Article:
The Marine Corps is exploring several ways to move groups of Marines around the Indo-Pacific region while waiting for the Light Amphibious Warship (LAW), which been pushed back several years.

The service’s annual Force Design 2030 update, released on May 9, said that given mobility requirements, the Marine Corps must invest in littoral maneuver capabilities in a Medium Landing Ship (LSM) beyond the traditional larger L-class amphibious ships, notably through the LAW.

“While we await the delivery of LSM, which post-dates the planned operational readiness of our MLRs, we will explore a family of systems bridging plan—including, Expeditionary Transfer Dock (ESB), Expeditionary Fast Transport (T-EPF), Landing Craft Utility (LCU), and leased hulls—that can provide a basic level of mobility. Although not optimal, such vessels will provide both operational capability and a sound basis for live experimentation and refining detailed requirements for the LAW program,” the document reads.

The Navy’s FY 2023 budget request revealed the Navy was pushing back procurement of the first of up to 35 LAWs to FY ‘25, three years later than first planned. Budget documents show the Navy plans to procure the second vessel in FY ‘26 and then two in FY ‘27 (Defense Daily, March 30).

In contrast, last December, Marine Commandant Gen. David Berger said he expected LAW to be one of two new capabilities coming online for the service starting in 2023 and they would take LAW “as fast as we can procure them” (Defense Daily, Dec. 14, 2021).

Austal USA concept mockup of the Light Amphibious Warship (LAW) presented at the Navy League’s Sea Air Space expo in August 2021. (Photo: Richard Abott/Defense Daily)

In early 2021, Marine Maj. Gen. Tracy King, director of Expeditionary Warfare (OPNAV N95), said the Navy previously planned to start research, development, test and evaluation within one year and buy the first LAW by late FY ‘22 (Defense Daily, Jan. 14, 2021).

During a panel Tuesday at the annual Modern Day Marine conference, Deputy Commandant for Combat Development and Integration Lt. Gen. Karsten Heckl said the Marine Corps has already contracted with a commercial vessel to start experimenting with LAW concepts.

“We have contracted a commercial variant stern landing vessel [SLV], that will be looking like summer or fall and we’ll immediately deploy it to Hawaii where we have stood up the 3rd Marine Littoral Regiment to begin aggressive experimentation, all with my team plugged in,” he said.

Heckl said since the LAW is now a few more years out from being produced, “so we’re taking an opportunity to do some experimentation and refinement prototyping so that we get what we need – what the Marines need.”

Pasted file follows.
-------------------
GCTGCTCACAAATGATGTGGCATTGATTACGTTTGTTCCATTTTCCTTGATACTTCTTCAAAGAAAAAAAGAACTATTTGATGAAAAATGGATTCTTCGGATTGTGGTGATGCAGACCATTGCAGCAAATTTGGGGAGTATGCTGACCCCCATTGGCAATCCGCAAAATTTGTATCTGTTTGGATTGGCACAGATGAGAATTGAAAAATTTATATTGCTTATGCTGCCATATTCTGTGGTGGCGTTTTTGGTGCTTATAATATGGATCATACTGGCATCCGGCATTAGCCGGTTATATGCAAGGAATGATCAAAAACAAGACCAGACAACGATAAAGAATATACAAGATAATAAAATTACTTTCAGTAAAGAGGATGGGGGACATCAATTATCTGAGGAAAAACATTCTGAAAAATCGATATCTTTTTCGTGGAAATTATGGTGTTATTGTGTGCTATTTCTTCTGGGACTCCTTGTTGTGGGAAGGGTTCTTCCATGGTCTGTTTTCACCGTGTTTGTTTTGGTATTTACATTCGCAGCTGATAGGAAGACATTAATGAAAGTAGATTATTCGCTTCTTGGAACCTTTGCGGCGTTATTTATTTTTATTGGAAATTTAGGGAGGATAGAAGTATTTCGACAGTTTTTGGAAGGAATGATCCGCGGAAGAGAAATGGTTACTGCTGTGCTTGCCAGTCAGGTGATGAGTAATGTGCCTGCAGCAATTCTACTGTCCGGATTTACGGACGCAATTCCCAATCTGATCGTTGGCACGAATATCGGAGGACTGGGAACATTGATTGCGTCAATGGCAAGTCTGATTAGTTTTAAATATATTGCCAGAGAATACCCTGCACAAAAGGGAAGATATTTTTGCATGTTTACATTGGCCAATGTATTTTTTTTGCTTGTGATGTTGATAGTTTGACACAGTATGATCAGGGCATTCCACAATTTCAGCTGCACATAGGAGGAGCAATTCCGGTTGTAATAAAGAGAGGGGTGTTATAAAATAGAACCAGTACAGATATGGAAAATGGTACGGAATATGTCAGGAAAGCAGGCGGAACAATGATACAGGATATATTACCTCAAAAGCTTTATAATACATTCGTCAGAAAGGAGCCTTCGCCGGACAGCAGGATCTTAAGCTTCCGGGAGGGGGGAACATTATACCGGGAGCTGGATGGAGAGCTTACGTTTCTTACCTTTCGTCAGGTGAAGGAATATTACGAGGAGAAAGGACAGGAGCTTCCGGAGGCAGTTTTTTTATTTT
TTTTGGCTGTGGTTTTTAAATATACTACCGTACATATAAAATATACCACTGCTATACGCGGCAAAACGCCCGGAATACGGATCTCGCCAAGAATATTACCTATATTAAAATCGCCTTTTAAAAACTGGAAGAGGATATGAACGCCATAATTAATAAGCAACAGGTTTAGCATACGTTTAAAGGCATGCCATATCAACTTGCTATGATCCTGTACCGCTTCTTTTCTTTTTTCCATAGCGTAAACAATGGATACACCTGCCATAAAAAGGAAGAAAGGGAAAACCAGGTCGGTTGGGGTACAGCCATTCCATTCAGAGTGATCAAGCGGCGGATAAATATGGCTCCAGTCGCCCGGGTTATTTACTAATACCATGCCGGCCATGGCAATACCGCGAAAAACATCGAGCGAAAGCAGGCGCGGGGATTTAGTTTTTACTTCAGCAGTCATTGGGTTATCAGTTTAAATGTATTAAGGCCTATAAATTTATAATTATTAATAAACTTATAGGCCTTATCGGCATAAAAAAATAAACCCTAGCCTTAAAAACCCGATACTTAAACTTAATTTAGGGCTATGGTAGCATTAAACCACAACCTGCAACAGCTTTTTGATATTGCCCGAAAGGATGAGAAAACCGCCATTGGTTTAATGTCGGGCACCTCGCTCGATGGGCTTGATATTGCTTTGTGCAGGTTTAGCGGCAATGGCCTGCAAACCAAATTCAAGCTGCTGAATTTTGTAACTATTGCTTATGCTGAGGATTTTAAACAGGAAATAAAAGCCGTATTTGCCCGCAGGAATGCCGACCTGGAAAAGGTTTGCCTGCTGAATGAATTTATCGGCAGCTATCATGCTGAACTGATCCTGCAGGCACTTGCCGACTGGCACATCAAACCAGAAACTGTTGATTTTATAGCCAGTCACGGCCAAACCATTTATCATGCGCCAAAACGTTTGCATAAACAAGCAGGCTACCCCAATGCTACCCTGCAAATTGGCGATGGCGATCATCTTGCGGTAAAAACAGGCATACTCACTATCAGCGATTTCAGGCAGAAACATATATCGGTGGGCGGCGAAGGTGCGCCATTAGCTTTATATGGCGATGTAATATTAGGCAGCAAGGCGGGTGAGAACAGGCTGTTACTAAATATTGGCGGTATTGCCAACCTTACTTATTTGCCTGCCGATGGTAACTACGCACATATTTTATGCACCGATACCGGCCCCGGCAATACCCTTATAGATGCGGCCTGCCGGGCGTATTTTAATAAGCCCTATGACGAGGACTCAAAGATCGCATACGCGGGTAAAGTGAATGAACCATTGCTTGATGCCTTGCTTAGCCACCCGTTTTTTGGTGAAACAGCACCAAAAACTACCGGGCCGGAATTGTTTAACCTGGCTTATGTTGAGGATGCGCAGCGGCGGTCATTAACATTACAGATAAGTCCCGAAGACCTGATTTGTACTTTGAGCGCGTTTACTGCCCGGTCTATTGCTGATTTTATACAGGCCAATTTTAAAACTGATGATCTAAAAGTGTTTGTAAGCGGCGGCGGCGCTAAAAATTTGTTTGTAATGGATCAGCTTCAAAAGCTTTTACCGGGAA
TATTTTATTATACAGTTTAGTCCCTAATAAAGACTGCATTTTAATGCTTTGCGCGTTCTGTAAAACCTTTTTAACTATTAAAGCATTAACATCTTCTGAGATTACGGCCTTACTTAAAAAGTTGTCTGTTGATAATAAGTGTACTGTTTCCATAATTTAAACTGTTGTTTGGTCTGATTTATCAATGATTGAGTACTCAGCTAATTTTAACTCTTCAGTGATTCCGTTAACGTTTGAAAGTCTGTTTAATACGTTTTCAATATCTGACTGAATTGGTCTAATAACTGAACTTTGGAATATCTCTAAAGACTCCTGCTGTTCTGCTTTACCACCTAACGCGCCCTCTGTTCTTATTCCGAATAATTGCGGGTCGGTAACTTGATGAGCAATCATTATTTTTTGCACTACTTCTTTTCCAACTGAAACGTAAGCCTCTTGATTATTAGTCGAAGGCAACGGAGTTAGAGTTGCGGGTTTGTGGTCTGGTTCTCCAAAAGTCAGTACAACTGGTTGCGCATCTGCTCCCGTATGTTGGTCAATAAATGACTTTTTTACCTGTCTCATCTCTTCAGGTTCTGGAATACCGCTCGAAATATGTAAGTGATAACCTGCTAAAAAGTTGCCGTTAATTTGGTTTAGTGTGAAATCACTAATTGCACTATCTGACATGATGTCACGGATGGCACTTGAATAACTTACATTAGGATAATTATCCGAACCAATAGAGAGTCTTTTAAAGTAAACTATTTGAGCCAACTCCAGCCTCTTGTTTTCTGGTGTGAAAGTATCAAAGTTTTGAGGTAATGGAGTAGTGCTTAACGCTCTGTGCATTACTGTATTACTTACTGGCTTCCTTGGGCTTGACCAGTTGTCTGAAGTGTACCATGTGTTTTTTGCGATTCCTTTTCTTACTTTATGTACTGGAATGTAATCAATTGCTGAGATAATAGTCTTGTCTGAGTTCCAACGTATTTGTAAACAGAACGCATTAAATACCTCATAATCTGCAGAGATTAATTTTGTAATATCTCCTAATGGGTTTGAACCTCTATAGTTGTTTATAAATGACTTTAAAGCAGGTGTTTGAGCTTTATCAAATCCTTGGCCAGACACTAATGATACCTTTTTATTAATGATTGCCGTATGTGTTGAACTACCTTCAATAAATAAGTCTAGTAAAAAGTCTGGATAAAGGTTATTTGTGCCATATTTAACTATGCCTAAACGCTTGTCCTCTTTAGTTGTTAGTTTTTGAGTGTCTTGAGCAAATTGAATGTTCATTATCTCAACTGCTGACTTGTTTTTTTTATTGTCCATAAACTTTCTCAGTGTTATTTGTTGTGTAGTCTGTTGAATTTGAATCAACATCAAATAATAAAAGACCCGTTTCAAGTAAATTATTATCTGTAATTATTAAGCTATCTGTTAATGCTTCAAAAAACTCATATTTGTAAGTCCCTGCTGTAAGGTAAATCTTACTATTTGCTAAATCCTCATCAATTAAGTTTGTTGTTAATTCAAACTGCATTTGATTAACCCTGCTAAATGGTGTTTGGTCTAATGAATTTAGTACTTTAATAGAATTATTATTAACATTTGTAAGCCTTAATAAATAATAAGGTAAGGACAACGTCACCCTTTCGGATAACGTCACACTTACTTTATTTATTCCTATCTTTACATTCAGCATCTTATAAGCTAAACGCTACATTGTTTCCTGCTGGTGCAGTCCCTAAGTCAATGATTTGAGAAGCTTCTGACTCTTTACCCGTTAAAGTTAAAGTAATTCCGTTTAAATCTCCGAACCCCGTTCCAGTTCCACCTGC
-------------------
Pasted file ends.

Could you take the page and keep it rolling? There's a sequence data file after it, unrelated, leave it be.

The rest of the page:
Heckl told reporters during a media roundtable following the panel event that the Marine Corps contract for the SLV has options to lease two more vessels to help develop LAW concepts. 

“Quite frankly, the fact that the LAW got pushed back, as you know, we have five companies doing prototyping now, to figure out what’s it’s going to be. This is simply going to inform and make it a better product,” he continued.

The Marine Corps confirmed to Defense Daily the SLV was contracted with Hornbeck Offshore Services for the LAW surrogate last November.

Heckl said the Marine Corps is in talks with other builders of vessels like the SLV, including the Australia-based Sea Transport Solutions.

The Navy’s twelfth Expeditionary Fast Transport (EPF) vessel, USNS Newport (EPF-12), successfully competed Integrated Sea Trials on July 30, 2020. (Photo: U.S. Navy)

He noted there is risk in any gap of military capabilities, but he argued the SLV, ESBs and T-EPFs offer “a lot of options out there…there’s a lot of things we can do.”

Heckl said in a recent trip to the Gulf Coast he visited several shipbuilders and walked on a T-EPF, noting its useful functions for MLR purposes.

“It’s a ship that can do 35 knots, carry a few hundred Marines and their gear with a flight deck. I mean, so there’s a lot of options there.”

During the panel, Heckl underscored LAW will be a shore-to-shore connector, not requiring a pier or other ships, “which is vital, particularly, in a maritime dominant operating environment such as the Indo-Pacific.”

He argued in a potential U.S. Indo-Pacific region conflict with China he thinks port facilities and larger runways and airports will be targeted first. 

During the media roundtable, Heckl said the Expeditionary Advanced Base Operations (EABO) concept calls for advanced naval bases, with Guam an example of a larger intermediate staging base. The advanced naval base would use the Marine Corps’ organic lift capabilities of KC-130Js and LAWs to move forces around. 

He noted the KC-130J does not require an airfield, with recent tests using an old 4,000 feet World War II-era airfield in Palau.

“There’s no pier…you could easily envision that we would have an advanced naval base there with the gears and supplies that we would use for sustainment, and only a shore-to-shore connector is going to be able to accomplish that.”

Heckl confirmed an advanced naval base in Palau would be close enough for the LAW to traverse. Palau is about 700 nautical miles from Guam and 1,200 nautical miles from Taiwan, well within the ship’s  target range of 3,500 nautical miles.

The LAW is planned to be 200 to 400 feet long, able to transport upward of 75 Marines and their gear up to at least 3,500 nautical miles, carry up to 8,000 to 10,000 square feet of cargo to primarily support the Marine Littoral Regiment (MLR), and a crew of up to 40 Navy sailors.